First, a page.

Lifting the Sky kicks off our list with two cowgirls. Blue is a 12-year-old girl with a wandering ranch-hand mom and an ability to see "lights" around people and animals, but she doesn't think of herself as a rancher.
"As for me, I was no cowgirl like my mom. I was okay on a horse and pretty good at helping to round up the cattle or to check on the cows and calves, and I could even fix fences if they didn't need to be stretched. But there were some things, like branding, that I absolutely, totally hated. I shied away when it came time for weaning the calves and sending them away from their mamas. Mam always said I was overly sensitive and should just get over it. Easy for her to say. Sometimes I figured being overly sensitive was the worst possible trait one could have. Especially if you lived on a ranch."
It soon becomes clear that her kind of sensitivity is a valuable skill at Far Canyon Ranch. Blue nurses two bum calves back to health, and takes in a lame antelope, which leads her to some surprising discoveries. Author Mackie D'Arge lives on a ranch on the Wind River Reservation, and she uses her first-hand knowledge to create realistic scenes of ranch life and to depict the austerity and natural beauty of Western Wyoming.
In Bull Rider, Cam faces the test of his young manhood when his older brother Ben returns from Iraq seriously injured. Before all this happened, he would rather hang out in town (Salt Lick, Nevada) and perfect his skateboarding skills than ride a bull. Ben was the bull rider in the family, after all. Cam takes his first ride as a dare, with his brother watching. It doesn't go so well (he blacks out), but it does give him the itch to ride:
"I sat on the fence and tried to act cool, like blacking out on the back of a steer happened to me every day. Meanwhile, Darrell got settled for his ride. He picked the big black Brahma. Andrew pulled the gate clear back and man, that bull shot out. He bucked high and landed four-footed, turned right, and then threw his head back, then ducked it to the left. Darrell went flying off to the side. He hit, bounced to his feet, hopping one, two, three, four. He sprang up the fence like a jack rabbit and landed next to me.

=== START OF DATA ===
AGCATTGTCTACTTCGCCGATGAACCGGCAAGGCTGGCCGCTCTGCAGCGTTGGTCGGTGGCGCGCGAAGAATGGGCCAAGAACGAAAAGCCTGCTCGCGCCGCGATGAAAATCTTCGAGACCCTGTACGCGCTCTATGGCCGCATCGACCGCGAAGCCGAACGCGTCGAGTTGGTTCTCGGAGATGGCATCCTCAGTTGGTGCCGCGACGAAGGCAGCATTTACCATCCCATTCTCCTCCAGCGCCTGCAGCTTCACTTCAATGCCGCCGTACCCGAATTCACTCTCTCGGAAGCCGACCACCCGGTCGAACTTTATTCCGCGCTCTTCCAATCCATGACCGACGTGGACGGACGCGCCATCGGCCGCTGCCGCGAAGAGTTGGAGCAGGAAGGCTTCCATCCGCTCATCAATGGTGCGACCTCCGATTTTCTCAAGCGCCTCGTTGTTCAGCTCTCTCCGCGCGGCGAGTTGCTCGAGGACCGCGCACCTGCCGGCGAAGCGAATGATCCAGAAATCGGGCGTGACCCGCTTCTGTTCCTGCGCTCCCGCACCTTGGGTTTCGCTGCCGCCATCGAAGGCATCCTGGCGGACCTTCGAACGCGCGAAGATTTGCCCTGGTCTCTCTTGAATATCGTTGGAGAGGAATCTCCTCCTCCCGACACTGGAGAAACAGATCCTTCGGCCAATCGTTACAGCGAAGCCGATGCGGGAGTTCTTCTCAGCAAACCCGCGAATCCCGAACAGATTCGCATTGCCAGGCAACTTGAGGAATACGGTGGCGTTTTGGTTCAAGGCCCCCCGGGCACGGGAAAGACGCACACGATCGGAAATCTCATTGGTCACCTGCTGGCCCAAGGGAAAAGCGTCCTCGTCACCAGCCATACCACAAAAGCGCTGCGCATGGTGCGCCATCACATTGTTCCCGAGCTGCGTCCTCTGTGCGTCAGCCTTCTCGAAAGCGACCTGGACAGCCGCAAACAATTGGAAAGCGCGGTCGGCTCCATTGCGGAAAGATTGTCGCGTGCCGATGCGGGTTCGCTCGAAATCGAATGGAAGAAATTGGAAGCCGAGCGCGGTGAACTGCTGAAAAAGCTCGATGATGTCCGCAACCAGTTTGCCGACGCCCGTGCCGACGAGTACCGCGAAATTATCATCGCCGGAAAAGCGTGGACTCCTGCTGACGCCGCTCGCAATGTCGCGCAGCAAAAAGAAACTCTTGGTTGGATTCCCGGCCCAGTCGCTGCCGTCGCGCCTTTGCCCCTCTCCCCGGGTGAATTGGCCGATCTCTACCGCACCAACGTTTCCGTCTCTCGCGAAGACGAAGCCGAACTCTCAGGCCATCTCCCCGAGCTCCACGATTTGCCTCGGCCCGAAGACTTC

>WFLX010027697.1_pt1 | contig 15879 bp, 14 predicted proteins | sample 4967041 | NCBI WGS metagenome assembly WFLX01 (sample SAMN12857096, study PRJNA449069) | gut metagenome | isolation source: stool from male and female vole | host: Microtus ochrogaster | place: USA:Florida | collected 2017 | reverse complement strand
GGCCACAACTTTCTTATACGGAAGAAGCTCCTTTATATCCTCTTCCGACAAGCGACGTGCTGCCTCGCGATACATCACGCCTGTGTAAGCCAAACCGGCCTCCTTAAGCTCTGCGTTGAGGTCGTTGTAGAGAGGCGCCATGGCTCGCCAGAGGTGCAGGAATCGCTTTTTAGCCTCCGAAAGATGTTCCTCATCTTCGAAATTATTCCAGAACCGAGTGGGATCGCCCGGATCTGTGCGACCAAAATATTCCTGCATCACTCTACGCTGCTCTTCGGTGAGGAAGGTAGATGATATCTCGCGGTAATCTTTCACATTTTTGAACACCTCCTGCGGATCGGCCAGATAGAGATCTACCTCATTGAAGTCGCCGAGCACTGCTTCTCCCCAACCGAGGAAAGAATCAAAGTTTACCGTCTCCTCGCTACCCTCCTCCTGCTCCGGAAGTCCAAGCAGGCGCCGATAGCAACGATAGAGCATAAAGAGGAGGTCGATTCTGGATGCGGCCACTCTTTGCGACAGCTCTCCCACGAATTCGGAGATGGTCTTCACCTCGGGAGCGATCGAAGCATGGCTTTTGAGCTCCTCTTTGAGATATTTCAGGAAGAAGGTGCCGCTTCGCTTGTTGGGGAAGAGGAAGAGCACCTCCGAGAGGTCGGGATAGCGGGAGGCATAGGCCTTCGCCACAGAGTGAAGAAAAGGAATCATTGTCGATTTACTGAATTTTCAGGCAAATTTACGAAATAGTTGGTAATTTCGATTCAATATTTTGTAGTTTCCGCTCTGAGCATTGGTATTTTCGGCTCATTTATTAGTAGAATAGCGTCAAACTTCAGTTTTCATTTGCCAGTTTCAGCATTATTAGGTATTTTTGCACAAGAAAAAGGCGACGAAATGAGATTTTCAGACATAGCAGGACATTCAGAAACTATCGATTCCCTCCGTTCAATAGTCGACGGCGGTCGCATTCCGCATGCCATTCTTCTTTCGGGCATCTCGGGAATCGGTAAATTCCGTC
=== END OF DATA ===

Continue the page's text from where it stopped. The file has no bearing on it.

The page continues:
'So, you gonna be a bull rider like your brother?'"
Author Suzanne Morgan Williams has created a compelling story of two brothers and of rural life. It's actually one of the first stories for young readers that I've read about the effects of having a family member serve in Iraq. (And I love the bull riding scenes... you have to love a 1,600-lb bull named Ugly.)
Heart of a Shepherd is another story of a family member who's gone off to war. Brother, "a full-time sixth grader," takes on a lot of the family ranching responsibilities with Grandpa when his dad goes to Iraq. (His four older brothers are away at school, preparing for military careers.) He's a sensitive kid.
"Probably Frank will just tell me something depressing like Half of all the bum lambs die in their first week, and a bunch more don't make it past a month. Just don't get too attached. I know he's right. Nobody fusses about death except me. They always shrug and say "That's life," in exactly the same tone of voice that they say "That's baseball" when I strike out.
The things is, I hate striking out and I hate death. I hate it every time. Nobody teases me when I get all sad, but I see them shake their heads at each other like they're wondering, How am I ever going to be a real rancher? And what else am I going to be? Ranching and soldiering is what men do around here."
In her debut novel, Rosanne Parry has captured the complexities of modern ranch life. She beautifully portrays the values of sensitivity, humility, and hard work that Brother needs to learn to take his proper place on the ranch and in the family.
The Adventurous Deeds of Deadwood Jones is very different from the other books in this post, but I love it so much I couldn't leave it out. This is an old-west-style adventure tale of Prometheus Jones, an African American wrangler who wins a half-blind horse (which he names "Good Eye") and hooks up with a cattle drive bound for Deadwood. Along the way he makes a few friends:
"I hand the ropes of the steers to the young Indian, but he don't take the braided hemp. He stares at me, then wipes his finger along my cheek and looks to see if I'm painted same as him, only black.
I rub the white paint on his face, and it comes off a faint powder on my fingers.
Ole Woman watches us. "That white paint is good luck to Pawnee scouts," he says. "Don't mess with that."
I smile and nod. The Indian takes the rope and smiles back at me like I'm some traveling-show curiosity."
Author Helen Hemphill was inspired by the autobiography of Nat Love (a real-life African American cowboy) and the late-19th-century pulp westerns of Edward Wheeler. A smart, funny, action-packed book.
Thanks for indulging my love of all things cowboy. I'll close with wise words from real-life cowboy/Vaudevillian Will Rogers:
"Never kick a cow chip on a hot day."--Heidi